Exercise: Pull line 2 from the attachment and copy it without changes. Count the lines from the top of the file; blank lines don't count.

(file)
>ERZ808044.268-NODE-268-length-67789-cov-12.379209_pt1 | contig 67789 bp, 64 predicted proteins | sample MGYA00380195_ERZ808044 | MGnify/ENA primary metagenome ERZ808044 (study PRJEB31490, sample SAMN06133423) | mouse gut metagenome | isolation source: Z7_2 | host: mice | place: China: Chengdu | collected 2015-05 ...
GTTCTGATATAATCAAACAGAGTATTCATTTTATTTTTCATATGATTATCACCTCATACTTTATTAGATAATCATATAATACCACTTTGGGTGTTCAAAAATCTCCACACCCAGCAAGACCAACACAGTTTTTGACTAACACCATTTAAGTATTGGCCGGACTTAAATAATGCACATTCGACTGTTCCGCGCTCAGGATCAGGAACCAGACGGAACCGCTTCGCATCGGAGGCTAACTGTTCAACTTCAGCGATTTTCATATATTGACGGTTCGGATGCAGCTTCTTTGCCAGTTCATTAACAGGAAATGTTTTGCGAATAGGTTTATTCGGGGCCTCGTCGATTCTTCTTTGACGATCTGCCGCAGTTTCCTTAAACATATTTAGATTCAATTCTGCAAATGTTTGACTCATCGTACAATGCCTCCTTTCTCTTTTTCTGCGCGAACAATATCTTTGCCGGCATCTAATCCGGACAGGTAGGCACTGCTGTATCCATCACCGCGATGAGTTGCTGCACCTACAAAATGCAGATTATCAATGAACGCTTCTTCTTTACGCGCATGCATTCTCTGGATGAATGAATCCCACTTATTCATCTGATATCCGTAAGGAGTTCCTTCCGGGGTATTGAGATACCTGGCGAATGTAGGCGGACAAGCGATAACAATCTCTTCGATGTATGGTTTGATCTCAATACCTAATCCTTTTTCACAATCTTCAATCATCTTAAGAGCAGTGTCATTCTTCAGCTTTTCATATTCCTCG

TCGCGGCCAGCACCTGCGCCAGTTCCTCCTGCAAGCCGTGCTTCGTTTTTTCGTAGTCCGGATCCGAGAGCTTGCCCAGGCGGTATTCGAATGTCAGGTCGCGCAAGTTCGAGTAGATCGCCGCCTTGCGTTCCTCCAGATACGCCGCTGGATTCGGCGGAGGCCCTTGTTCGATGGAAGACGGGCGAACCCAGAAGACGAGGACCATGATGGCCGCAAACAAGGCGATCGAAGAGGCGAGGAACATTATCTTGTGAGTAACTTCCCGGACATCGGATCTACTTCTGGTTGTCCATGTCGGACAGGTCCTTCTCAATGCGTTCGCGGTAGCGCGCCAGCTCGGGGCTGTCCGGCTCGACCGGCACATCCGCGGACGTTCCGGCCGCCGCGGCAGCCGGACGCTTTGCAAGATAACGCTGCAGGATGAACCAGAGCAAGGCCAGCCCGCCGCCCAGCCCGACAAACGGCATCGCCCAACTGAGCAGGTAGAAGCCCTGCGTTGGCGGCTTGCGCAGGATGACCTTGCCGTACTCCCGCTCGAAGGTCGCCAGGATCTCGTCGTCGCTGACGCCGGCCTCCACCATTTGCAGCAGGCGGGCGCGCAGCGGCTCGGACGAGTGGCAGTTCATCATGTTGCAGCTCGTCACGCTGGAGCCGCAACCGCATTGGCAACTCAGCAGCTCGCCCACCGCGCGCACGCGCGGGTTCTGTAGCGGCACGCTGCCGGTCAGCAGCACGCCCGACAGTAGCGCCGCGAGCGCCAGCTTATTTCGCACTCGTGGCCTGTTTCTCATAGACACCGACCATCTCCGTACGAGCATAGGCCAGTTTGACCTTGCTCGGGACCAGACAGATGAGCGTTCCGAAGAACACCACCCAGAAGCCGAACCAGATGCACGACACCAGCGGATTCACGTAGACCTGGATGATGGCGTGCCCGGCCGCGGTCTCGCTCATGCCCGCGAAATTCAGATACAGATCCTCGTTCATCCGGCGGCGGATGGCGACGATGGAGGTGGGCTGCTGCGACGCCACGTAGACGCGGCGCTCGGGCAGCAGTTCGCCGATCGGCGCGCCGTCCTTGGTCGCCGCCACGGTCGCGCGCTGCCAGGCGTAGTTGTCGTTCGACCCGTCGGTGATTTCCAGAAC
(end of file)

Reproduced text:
GTTCTGATATAATCAAACAGAGTATTCATTTTATTTTTCATATGATTATCACCTCATACTTTATTAGATAATCATATAATACCACTTTGGGTGTTCAAAAATCTCCACACCCAGCAAGACCAACACAGTTTTTGACTAACACCATTTAAGTATTGGCCGGACTTAAATAATGCACATTCGACTGTTCCGCGCTCAGGATCAGGAACCAGACGGAACCGCTTCGCATCGGAGGCTAACTGTTCAACTTCAGCGATTTTCATATATTGACGGTTCGGATGCAGCTTCTTTGCCAGTTCATTAACAGGAAATGTTTTGCGAATAGGTTTATTCGGGGCCTCGTCGATTCTTCTTTGACGATCTGCCGCAGTTTCCTTAAACATATTTAGATTCAATTCTGCAAATGTTTGACTCATCGTACAATGCCTCCTTTCTCTTTTTCTGCGCGAACAATATCTTTGCCGGCATCTAATCCGGACAGGTAGGCACTGCTGTATCCATCACCGCGATGAGTTGCTGCACCTACAAAATGCAGATTATCAATGAACGCTTCTTCTTTACGCGCATGCATTCTCTGGATGAATGAATCCCACTTATTCATCTGATATCCGTAAGGAGTTCCTTCCGGGGTATTGAGATACCTGGCGAATGTAGGCGGACAAGCGATAACAATCTCTTCGATGTATGGTTTGATCTCAATACCTAATCCTTTTTCACAATCTTCAATCATCTTAAGAGCAGTGTCATTCTTCAGCTTTTCATATTCCTCG